Winevit: Winegrowers talk all things Washington wine

Wine industry professionals gathered for the annual convention in February



During the tasting, multiple wines were prepared for attendees, Feb. 7.

JARED GRACE, Evergreen columnist

Winemakers from all over Washington state gathered in Kennewick last month for the annual Winevit convention to talk all things Washington wine.

Because of a testing schedule, I was only able to attend the event from Feb. 6–8 of the Feb. 6–9 event dates, so I will only be talking about the things that happened during my attendance.

The Washington Winegrowers association, created in 1983 and previously known as WAWGG, organizes Winevit every year and is committed to creating a unified voice for all winemakers and grape growers in the state of Washington.

On the first day of the conference, they began in the afternoon with a panel titled “Business development: Informed Decision Making in the Tasting Room and Beyond,” which focused on operating and marketing your winery to consumers. Briefly, at the end, the panel discussed jobs and how to draw in the next wave of students to the workforce.

One main note that I took from this panel is that, at the moment, workers that hold degrees and have experience in multimedia and digital marketing are extremely desirable to employers in the wine industry.

Later in the evening, the day finished with a network experience where students and prospective workers in the industry got to talk to professors, winemakers, viticulturists, and anyone you could think of that works in the industry. 

Washington winegrowers learn the key characteristics of Tempranillo wine, Feb. 7.

On the second day, there was a grand wine tasting of Tempranillo in the early morning. This variety hails from Spain and has only recently been brought to the state of Washington.

There were seven different wines provided for the tasting. They were introduced and described by the people who were involved in making them to best explain Tempranillo as a whole and the flavor notes it brings to the table.

The wines tasted were as follows, in order: Conde Valdemar 2015 Rioja Reserva, Bodegas Hermanos Perez Pascuas 2019 Ribero Del Duero Crianza, Abacela 2019 Tempranillo Fiesta, Abacela 2019 Barrel Select Tempranillo, Idilico 2019 Tempranillo, Brian Carter Cellars 2019 Corrida Tempranillo Blend and Sigillo Cellars 2020 Tempranillo.

This event did a great job of highlighting how different a wine from the same varietal can be, and what goes into the process of crafting each wine.

Simultaneously, a research viewing was held for people in the industry to learn about undergraduate, graduate and professional research relating to pertinent topics in the wine industry. Boards were set up throughout the venue that presented research from all over the field.

In the afternoon, there was another session and panel titled “Leafroll: It’s Not About You, It’s About Us.” 

This session discussed the grape disease leafroll, how it infects the plants, how it spreads and ways to manage it. It drove home how serious this disease really is to the industry as a whole, and how it is viticulturists’ responsibility to manage and protect the industry and themselves.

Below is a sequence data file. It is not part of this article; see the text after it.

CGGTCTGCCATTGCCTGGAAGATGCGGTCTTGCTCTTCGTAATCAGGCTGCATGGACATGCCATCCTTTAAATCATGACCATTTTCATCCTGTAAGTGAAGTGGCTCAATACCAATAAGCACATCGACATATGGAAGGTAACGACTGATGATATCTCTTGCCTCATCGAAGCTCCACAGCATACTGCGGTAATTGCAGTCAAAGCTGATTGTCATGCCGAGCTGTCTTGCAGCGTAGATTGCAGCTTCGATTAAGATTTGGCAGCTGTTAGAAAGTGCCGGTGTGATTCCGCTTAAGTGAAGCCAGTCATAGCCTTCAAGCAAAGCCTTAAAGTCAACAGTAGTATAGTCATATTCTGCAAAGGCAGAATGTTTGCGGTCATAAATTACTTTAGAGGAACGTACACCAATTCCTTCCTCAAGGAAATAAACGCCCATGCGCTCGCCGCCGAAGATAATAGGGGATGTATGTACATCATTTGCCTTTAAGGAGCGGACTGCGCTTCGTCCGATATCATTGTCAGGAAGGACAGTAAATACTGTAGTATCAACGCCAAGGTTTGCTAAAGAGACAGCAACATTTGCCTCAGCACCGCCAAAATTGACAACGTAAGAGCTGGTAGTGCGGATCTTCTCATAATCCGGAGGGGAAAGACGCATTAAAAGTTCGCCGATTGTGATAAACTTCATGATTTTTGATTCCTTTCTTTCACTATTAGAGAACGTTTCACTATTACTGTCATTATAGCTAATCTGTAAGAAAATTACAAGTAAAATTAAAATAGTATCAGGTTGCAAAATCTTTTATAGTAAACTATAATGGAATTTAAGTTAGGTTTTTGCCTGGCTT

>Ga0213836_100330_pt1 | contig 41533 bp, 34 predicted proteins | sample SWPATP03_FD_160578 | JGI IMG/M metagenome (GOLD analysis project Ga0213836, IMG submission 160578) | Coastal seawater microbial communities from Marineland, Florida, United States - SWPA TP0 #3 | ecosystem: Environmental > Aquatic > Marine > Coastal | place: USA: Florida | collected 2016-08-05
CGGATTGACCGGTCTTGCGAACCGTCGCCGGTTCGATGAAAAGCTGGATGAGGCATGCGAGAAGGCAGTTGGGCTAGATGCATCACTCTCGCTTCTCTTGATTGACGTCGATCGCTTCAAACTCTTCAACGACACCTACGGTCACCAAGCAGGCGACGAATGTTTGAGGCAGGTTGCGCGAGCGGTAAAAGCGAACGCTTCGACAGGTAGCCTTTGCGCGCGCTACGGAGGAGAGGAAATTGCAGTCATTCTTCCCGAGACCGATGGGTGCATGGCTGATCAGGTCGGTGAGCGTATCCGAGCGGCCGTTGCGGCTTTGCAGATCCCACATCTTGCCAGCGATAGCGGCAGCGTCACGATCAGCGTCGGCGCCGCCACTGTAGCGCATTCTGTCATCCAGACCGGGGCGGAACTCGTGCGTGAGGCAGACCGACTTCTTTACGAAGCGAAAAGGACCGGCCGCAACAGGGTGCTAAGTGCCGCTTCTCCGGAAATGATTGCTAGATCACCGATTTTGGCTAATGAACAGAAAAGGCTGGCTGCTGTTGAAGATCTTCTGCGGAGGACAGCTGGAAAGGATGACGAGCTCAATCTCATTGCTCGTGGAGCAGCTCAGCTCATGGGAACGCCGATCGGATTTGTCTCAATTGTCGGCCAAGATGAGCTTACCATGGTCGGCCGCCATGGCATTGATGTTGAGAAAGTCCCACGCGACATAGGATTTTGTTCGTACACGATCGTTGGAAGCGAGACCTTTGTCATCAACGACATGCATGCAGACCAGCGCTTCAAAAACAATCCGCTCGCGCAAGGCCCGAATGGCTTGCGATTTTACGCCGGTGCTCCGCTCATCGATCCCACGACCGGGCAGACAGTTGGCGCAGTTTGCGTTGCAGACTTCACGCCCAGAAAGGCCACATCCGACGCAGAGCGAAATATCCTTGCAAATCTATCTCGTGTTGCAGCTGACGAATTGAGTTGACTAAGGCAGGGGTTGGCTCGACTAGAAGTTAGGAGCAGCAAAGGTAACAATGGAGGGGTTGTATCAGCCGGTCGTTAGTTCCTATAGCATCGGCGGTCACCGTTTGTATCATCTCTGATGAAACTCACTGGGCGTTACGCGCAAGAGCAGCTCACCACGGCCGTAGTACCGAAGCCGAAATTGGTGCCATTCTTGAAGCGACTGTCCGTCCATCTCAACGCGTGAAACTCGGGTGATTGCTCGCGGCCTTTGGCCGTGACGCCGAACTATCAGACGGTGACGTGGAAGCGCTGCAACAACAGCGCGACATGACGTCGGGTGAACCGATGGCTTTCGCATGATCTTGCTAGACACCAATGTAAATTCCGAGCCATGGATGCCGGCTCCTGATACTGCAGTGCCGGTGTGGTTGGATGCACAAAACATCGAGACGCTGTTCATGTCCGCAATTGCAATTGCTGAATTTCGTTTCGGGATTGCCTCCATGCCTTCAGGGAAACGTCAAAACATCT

At the end of the session, there was a panel featuring vineyard owners who have dealt with this disease. The panelists shared their experiences and answered any questions from the audience and session runners.

Finally, on the evening of the second day, there was a session titled “Unlocking the Potential of your Wine,” which discussed oxidation reactions and how to monitor them.

The morning of the third day began with a session titled “Sustainable WA: What Business Value is Third-Party Certification?” This session’s main goal was to inform owners of vineyards and wineries on how to be more sustainable.

In this session, they talked about how sustainable practices can make it easier to market your business to investors and consumers, as well as give viticulturists a more effective operation and desirable product.

Afterward, there was a session titled “Learning from a Look Back,” which focused on the very beginning of the Washington wine industry and followed the industry’s many developments and progressions. At the end, the people who were involved in the industry from the start shared where they thought the industry should go in the future.

I found this session very intriguing because those people, who have been in the industry for approximately 40 years, brought valuable insight into the industry as a whole.

They discussed how, when the Washington wine industry first began around 40 or 50 years ago, it was uncharted territory. They said this was a huge change seeing as Washington now has the second-biggest wine industry in the US behind Napa Valley and one of the largest in the world.

Finally, at the end of the third day, there was a session titled “Efforts to Control Invasive Species (Japanese Beetle, Spotted Lanternfly), and the How/What/Why of Pathogen Management.” This session was mostly about these invasive pests and how people in the industry have dealt with them historically, if it worked and what to try next.

This session was very important as invasive species have been, and probably always will be, a huge problem.

When a species is introduced to an environment that has no natural predators or controls, these species are able to run rampant and are very hard to control. Informing those in the industry about them is very important to control them both industrially and environmentally.

Overall, if you are someone who works in the industry or is interested in working in the industry, I would highly recommend at least making an appearance at this yearly event.